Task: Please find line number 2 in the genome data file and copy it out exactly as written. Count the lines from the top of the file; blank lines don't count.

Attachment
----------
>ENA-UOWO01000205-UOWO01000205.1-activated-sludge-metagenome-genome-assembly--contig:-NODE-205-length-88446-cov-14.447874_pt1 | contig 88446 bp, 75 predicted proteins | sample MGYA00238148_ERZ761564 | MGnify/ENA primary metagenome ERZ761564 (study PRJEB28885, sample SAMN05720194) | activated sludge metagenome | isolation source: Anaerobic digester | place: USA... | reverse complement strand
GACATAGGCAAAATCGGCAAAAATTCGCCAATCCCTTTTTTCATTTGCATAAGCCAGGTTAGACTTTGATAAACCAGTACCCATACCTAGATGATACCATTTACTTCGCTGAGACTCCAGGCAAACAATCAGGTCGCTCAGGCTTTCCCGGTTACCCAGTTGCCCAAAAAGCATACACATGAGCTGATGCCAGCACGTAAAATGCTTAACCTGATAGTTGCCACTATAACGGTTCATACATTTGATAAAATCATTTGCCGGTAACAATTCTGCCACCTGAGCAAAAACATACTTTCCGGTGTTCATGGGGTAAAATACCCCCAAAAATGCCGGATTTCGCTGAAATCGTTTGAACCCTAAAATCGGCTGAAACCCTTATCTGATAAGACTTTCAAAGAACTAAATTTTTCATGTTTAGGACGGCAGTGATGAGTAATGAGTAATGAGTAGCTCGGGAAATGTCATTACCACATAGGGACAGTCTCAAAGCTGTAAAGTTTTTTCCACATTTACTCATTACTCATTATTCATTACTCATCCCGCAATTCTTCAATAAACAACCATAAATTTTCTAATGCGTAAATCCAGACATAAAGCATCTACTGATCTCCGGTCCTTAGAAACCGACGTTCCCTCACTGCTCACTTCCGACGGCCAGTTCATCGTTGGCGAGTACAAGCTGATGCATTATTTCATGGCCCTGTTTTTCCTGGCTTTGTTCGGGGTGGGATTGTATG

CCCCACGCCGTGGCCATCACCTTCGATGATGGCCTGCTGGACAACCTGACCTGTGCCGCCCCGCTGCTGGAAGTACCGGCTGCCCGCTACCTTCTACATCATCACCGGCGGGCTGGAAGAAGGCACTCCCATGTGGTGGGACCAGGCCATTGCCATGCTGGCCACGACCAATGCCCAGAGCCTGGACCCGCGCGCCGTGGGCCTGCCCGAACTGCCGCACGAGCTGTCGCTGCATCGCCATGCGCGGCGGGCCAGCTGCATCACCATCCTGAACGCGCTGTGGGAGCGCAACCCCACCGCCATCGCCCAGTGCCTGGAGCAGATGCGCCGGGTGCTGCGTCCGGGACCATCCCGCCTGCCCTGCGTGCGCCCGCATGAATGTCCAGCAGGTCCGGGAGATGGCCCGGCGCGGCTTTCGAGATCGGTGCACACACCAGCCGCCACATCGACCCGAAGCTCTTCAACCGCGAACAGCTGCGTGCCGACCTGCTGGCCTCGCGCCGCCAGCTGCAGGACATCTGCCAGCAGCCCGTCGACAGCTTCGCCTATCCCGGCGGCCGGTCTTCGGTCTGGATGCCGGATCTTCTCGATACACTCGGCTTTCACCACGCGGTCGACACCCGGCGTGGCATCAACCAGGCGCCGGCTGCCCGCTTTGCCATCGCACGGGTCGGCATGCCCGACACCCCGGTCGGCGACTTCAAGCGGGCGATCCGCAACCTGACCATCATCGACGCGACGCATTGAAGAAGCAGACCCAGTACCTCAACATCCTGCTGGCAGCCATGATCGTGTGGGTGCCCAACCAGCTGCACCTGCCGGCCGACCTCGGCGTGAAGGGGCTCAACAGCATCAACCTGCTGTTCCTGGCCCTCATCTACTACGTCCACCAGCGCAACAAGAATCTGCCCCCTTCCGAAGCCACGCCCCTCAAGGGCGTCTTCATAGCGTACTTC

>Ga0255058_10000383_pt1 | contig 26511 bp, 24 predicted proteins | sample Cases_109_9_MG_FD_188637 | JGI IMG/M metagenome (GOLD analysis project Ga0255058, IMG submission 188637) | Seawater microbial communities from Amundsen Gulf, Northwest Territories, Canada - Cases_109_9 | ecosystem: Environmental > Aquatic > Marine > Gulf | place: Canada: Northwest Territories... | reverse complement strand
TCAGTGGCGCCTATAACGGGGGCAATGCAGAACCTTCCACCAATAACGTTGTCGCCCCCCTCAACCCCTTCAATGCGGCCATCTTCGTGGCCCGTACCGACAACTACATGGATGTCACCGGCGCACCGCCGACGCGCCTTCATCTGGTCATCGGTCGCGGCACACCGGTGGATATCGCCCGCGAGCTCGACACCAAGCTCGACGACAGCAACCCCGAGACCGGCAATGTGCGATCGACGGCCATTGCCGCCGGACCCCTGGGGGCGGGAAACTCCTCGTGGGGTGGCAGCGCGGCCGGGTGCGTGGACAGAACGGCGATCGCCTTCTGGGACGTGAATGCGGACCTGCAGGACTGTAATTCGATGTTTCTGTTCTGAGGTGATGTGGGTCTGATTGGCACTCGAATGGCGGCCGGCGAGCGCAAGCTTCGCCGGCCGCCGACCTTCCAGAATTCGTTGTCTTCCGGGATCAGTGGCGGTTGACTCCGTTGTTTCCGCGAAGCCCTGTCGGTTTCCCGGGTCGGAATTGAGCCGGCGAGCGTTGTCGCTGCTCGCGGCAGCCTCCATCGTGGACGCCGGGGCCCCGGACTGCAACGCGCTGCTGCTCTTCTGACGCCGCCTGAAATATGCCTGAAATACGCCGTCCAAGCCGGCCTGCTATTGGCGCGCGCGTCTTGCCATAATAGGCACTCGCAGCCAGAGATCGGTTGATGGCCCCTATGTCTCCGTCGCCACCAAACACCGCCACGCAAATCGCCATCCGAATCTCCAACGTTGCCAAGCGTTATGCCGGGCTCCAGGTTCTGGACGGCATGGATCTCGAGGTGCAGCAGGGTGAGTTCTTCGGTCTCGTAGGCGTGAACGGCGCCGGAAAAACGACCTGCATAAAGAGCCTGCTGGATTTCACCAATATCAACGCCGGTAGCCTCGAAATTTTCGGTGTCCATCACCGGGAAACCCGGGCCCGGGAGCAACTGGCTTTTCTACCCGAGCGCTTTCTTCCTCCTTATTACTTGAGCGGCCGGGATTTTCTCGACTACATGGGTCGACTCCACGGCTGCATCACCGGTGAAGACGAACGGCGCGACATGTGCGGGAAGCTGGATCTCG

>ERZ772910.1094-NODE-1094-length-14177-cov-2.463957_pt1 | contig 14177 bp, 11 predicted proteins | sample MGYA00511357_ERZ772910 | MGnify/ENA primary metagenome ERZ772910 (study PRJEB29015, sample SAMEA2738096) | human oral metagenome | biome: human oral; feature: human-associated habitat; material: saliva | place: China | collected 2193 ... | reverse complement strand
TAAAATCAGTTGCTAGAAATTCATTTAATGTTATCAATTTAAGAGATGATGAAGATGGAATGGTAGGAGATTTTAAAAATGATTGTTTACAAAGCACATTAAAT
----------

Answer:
GACATAGGCAAAATCGGCAAAAATTCGCCAATCCCTTTTTTCATTTGCATAAGCCAGGTTAGACTTTGATAAACCAGTACCCATACCTAGATGATACCATTTACTTCGCTGAGACTCCAGGCAAACAATCAGGTCGCTCAGGCTTTCCCGGTTACCCAGTTGCCCAAAAAGCATACACATGAGCTGATGCCAGCACGTAAAATGCTTAACCTGATAGTTGCCACTATAACGGTTCATACATTTGATAAAATCATTTGCCGGTAACAATTCTGCCACCTGAGCAAAAACATACTTTCCGGTGTTCATGGGGTAAAATACCCCCAAAAATGCCGGATTTCGCTGAAATCGTTTGAACCCTAAAATCGGCTGAAACCCTTATCTGATAAGACTTTCAAAGAACTAAATTTTTCATGTTTAGGACGGCAGTGATGAGTAATGAGTAATGAGTAGCTCGGGAAATGTCATTACCACATAGGGACAGTCTCAAAGCTGTAAAGTTTTTTCCACATTTACTCATTACTCATTATTCATTACTCATCCCGCAATTCTTCAATAAACAACCATAAATTTTCTAATGCGTAAATCCAGACATAAAGCATCTACTGATCTCCGGTCCTTAGAAACCGACGTTCCCTCACTGCTCACTTCCGACGGCCAGTTCATCGTTGGCGAGTACAAGCTGATGCATTATTTCATGGCCCTGTTTTTCCTGGCTTTGTTCGGGGTGGGATTGTATG